Climate Change


Significant steps on a long journey

Charles Godfray

Professor Sir Charles Godfray FRS is Director of the Oxford Martin School at the University of Oxford. He is a population biologist with broad interests in the environmental sciences and has published in fundamental and applied areas of ecology, evolution and epidemiology. He is interested in how the global food system will need to change and adapt to the challenges facing humanity in the 21st century, and in particular in the concept of sustainable intensification, and the relationship between food production, ecosystem services and biodiversity.


  • Glasgow saw a number of achievements
  • The private sector is becoming increasingly engaged in the move to net zero
  • Geopolitical issues are slowing progress in key areas
  • The difficult issues about changing people’s behaviour have not been tackled
  • The UK Government needs to develop a land-use framework as a matter of urgency.

There were a number of positive developments at Glasgow: completion of the Paris Rule Book and an increasingly large number of countries committing to Nationally Determined Contributions (NDCs) for example. India’s ambition may need to increase over time, but the mere fact that they have set a timeframe – albeit 50 years ahead – is important.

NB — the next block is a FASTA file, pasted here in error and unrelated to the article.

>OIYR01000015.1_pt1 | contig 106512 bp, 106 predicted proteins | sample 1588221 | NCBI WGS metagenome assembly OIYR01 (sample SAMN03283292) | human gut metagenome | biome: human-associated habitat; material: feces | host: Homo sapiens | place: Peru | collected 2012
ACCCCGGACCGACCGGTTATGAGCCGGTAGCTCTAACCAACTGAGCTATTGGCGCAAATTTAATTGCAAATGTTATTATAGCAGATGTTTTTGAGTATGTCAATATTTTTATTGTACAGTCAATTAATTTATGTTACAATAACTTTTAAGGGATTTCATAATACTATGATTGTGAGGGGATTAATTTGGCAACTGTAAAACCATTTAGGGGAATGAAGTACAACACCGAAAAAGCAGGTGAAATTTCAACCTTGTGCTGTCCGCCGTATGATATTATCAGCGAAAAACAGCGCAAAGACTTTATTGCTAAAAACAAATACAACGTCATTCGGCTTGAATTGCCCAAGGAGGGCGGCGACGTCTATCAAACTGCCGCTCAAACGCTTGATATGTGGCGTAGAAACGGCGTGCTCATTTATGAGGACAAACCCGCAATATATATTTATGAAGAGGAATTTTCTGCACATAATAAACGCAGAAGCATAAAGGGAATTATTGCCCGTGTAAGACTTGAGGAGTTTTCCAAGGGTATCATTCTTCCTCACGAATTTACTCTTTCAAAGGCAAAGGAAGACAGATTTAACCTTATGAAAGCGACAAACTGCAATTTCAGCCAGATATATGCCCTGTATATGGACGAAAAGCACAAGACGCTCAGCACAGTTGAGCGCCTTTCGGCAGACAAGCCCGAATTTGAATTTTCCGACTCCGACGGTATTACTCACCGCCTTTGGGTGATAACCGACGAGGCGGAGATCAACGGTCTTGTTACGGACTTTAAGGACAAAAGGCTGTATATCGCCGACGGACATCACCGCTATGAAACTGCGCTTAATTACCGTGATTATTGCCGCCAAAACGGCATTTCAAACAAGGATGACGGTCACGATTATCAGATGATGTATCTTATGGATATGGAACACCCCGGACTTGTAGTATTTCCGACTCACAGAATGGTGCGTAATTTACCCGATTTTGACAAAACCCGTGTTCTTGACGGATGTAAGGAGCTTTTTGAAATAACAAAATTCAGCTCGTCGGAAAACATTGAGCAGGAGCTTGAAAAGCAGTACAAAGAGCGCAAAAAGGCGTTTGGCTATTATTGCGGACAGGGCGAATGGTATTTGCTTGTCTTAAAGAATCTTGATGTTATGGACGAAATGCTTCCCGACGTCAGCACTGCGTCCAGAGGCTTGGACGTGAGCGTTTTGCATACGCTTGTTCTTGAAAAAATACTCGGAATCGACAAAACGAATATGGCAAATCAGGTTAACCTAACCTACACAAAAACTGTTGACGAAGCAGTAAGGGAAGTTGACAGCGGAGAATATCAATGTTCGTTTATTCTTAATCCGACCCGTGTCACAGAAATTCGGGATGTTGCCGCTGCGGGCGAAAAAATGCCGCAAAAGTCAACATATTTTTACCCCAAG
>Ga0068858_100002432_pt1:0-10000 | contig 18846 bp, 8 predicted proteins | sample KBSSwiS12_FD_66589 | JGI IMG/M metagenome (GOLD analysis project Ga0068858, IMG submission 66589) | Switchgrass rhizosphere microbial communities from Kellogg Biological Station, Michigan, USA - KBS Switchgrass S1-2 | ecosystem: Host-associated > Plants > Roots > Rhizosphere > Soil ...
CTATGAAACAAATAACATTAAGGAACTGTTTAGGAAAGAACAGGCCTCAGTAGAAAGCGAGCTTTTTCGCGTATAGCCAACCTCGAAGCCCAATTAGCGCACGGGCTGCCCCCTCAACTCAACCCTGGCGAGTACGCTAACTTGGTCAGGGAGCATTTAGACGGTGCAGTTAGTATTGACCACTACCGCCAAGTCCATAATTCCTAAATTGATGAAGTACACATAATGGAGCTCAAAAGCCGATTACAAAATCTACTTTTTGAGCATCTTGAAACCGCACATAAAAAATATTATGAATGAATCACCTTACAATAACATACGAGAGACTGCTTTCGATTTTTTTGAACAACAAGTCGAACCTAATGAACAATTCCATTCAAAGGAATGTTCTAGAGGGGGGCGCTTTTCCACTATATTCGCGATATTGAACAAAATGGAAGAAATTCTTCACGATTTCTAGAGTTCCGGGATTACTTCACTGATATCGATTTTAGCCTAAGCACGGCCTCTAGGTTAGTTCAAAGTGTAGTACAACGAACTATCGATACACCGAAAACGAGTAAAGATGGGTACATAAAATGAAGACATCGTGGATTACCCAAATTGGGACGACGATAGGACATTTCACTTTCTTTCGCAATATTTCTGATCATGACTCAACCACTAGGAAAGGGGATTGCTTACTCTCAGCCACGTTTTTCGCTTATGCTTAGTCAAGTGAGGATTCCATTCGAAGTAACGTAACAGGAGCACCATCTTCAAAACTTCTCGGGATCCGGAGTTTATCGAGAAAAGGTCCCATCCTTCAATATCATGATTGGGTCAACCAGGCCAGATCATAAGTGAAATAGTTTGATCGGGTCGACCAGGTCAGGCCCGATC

Written into the final communique is the need for a 45% reduction in greenhouse gases by 2030 and a reaffirmation of the 1.5˚C target. There were positive statements on the importance of putting a price on carbon and making carbon border- adjustments. There has been progress in the EU over the past year on that.

There were also negative aspects. Progress on transferring $100 billion annually from the rich to the poor world to help for mitigation and adaptation was glacial. This question of geographic equity is going to be such an important issue at COP27 in Sharm El-Sheikh.

The complex issue of the Loss and Damage Fund was discussed but without much progress. Interestingly, only Scotland and Wallonia have made contributions to the Fund so far! 

The alliance that Mark Carney put together of 400 financial institutions is potentially important. Those companies are responsible for $130 trillion of assets under management. If those assets are genuinely aligned to net zero, that will make a difference. There is a real air of change in the private sector about this (though there is still lots of greenwashing about).

The initiatives on forests are welcome. We have, of course, been here before in 2014. Now, though, more countries are involved and there is some real money on the table. Forests are complex and the agreement lacks legal enforceability. Yet there has been enormous progress in the ability to monitor deforestation in real time and 75% of the avoided emissions from forestry occur in just three countries, Brazil, Congo, and Indonesia. So by concentrating on those three countries we can make real progress. It was good to see the UK put in an investment of £500 million towards the protection of forests.